Tips to Live By

What Does a Speech Pathologist Do?

May 23, 2022 - Katie McCallum

If you or your child or another loved one is having trouble communicating, your doctor may recommend seeing a speech pathologist.

You may be wondering what to expect.

Teresa Procter and Maurice Goodwin, licensed speech-language pathologists at Houston Methodist ENT Specialists, are here to explain everything you need to know about speech pathology and speech therapy.

What does a speech pathologist do?

"A speech-language pathologist (SLP) is a licensed medical professional involved in the evaluation and treatment of speech, language, communication and swallowing disorders," explains Procter.

Several conditions and disorders fall into these categories, including aphasia, upper airway disorders like chronic cough, apraxia of speech, dysarthria, dysphagia, as well as dysfluency.

Speech pathologists work with patients in a spectrum of ages, from infants and premature babies to adults.

They also work in a variety of settings, including hospitals, outpatient clinics, school systems, assisted-living facilities, military facilities, inpatient care, group classes and in-person or virtual sessions.

You doctor may refer you or your child to a speech pathologist to help treat issues with:

  • Articulation – coordination and execution of speech and speech sounds
  • Language comprehension – understanding what others are saying
  • Expressive language – ability to communicate thoughts and feeling through words and gestures
  • Voice quality
  • Swallowing

"These can be changes acquired after a situation that caused brain or nerve injury, like a motor vehicle accident or sustaining a stroke," says Procter. "They may also occur as a result of progression of a neurological disorder or a health condition that affects the tongue or larynx (voice box). Additionally, some of these issues may be identified at birth."

Voice quality issues, in particular, can also result from voice overuse or injury in professional voice users, such as musicians or people who speak frequently for their job.

"Working in tandem with other health care professionals, speech-language pathologists evaluate, diagnose, counsel and treat people with these acute or chronic conditions that affect communication and swallowing, of which speech therapy is the hallmark of treatment," says Goodwin.

What is speech therapy?

Speech therapy aims to restore or improve a person's ability to communicate or swallow.

This is accomplished through an individualized treatment plan that specifically addresses the functional, social and professional needs that aren't being met in some aspect of communication or swallowing.

"Speech therapists look at how a person's condition impacts their ability to perform activities and participate in real-life situations," says Goodwin. "We use this information to structure a therapy program that addresses the individual's specific goals, supporting the program with our background knowledge in evidence-based practices and research."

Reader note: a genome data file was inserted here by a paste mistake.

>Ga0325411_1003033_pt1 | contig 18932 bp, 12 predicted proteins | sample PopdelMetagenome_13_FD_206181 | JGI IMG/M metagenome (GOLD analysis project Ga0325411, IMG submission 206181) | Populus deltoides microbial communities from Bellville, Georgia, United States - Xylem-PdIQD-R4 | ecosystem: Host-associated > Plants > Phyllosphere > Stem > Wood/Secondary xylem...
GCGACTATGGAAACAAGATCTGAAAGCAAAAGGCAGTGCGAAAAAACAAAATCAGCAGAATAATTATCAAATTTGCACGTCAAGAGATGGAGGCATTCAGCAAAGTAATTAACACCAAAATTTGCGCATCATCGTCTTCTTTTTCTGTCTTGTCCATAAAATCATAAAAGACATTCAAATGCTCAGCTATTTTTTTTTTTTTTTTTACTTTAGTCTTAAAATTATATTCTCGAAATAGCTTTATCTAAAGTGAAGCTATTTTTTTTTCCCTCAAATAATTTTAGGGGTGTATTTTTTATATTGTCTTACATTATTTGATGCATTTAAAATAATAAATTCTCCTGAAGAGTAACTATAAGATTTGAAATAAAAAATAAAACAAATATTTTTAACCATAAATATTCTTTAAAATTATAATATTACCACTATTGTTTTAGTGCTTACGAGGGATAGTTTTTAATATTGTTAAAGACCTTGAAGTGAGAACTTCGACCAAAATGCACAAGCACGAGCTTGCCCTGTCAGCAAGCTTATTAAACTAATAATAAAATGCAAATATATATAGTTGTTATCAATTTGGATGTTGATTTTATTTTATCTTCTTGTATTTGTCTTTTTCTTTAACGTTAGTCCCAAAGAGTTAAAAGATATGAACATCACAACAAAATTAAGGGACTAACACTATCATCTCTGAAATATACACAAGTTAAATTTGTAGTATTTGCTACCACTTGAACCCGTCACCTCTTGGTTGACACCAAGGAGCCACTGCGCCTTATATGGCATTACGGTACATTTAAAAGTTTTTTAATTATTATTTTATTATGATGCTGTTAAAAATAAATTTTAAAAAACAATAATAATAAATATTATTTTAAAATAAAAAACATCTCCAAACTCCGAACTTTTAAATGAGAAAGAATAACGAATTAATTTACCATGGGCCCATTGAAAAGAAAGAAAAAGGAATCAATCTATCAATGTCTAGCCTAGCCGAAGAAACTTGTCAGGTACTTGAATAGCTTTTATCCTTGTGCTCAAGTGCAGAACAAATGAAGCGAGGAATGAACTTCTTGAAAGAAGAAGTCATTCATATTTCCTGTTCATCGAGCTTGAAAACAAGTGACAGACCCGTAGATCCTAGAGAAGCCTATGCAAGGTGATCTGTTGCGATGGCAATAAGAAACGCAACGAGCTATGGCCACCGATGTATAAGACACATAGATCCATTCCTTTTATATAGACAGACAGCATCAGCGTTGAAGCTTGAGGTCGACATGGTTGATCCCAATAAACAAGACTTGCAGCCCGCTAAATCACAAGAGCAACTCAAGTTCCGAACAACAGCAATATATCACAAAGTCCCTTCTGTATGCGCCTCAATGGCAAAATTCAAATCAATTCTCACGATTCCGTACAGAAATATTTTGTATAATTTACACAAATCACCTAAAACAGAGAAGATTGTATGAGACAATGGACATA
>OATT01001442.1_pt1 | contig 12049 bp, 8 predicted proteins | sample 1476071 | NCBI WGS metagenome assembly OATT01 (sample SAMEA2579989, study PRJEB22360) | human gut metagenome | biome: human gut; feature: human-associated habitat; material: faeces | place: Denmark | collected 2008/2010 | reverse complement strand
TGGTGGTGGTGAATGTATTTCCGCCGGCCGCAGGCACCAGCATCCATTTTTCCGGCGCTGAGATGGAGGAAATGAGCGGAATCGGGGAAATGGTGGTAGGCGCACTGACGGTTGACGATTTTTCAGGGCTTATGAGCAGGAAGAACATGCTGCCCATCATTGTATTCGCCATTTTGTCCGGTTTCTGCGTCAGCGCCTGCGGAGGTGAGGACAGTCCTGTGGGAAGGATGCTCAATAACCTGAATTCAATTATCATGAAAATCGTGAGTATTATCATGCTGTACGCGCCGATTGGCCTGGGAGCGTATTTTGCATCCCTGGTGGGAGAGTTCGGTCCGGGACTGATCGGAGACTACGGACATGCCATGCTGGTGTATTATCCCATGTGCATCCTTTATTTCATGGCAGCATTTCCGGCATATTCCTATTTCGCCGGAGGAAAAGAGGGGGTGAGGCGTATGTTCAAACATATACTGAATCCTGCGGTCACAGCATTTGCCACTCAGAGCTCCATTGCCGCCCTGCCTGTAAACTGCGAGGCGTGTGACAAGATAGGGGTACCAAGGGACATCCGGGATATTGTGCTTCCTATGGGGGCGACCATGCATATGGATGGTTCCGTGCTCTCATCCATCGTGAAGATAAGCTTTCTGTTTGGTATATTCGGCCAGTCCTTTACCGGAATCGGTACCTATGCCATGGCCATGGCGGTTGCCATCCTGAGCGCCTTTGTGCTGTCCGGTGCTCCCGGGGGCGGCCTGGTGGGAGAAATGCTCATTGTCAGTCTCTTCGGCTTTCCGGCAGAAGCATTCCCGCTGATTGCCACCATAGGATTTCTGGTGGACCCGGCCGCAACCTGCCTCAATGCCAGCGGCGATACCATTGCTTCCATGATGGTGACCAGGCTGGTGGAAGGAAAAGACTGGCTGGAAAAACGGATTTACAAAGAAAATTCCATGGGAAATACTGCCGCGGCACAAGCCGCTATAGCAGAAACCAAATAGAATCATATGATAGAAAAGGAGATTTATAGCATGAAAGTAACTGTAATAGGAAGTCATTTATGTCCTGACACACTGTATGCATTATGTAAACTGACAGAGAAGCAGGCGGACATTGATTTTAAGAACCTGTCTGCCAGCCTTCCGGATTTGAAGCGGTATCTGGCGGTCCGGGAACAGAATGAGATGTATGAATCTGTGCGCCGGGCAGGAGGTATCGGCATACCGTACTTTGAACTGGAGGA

Depending on a person's specific issue or health condition, an individualized speech therapy program may aim to improve:

  • Articulation and speech
  • Language
  • Voice and resonance
  • Fluency
  • Social communication
  • Cognition
  • Swallowing
  • Hearing

A speech pathologist can also counsel a person on the alternative communication techniques that can supplement or replace speech, which is called assisted augmentative communication (AAC).

"An ideal trajectory for therapy is to equip the person with strategies and tools that improve their independence and allow participation in daily life," says Procter.

What is voice therapy?

"For voice problems that cause a rough voice quality, specifically — such as vocal fold lesions, muscle tension dysphonia and the aging voice — voice therapy is an effective and often first line treatment recommendation from a laryngologist, a physician specialized in the care of the larynx or voice box," says Procter.

It's coordinated by specialists like Procter and Goodwin, SLPs who also have specialty training in the care of the voice.

For instance, a professional voice user, like a news anchor or singer, may benefit from voice therapy to maximize vocal health and identify harmful vocal behaviors. So, too, might someone with a chronic cough that's led to hoarseness.

The goal of voice therapy is to help you understand how to:

  • Improve the sound of your voice
  • Reduce the effort and fatigue with speaking and singing
  • Reduce and eliminate the pain that may be associated with speaking and singing
  • Keep your voice healthy
  • Limit chronic coughing and/or throat clearing

"The purpose of voice therapy is to help you find a better, easier way to produce voice which improves your voice quality," explains Goodwin. "It's individualized, so depending on your origin of hoarseness, symptoms and your goals, the duration of therapy can vary from a few weeks to up to six weeks."

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Categories: Tips to Live By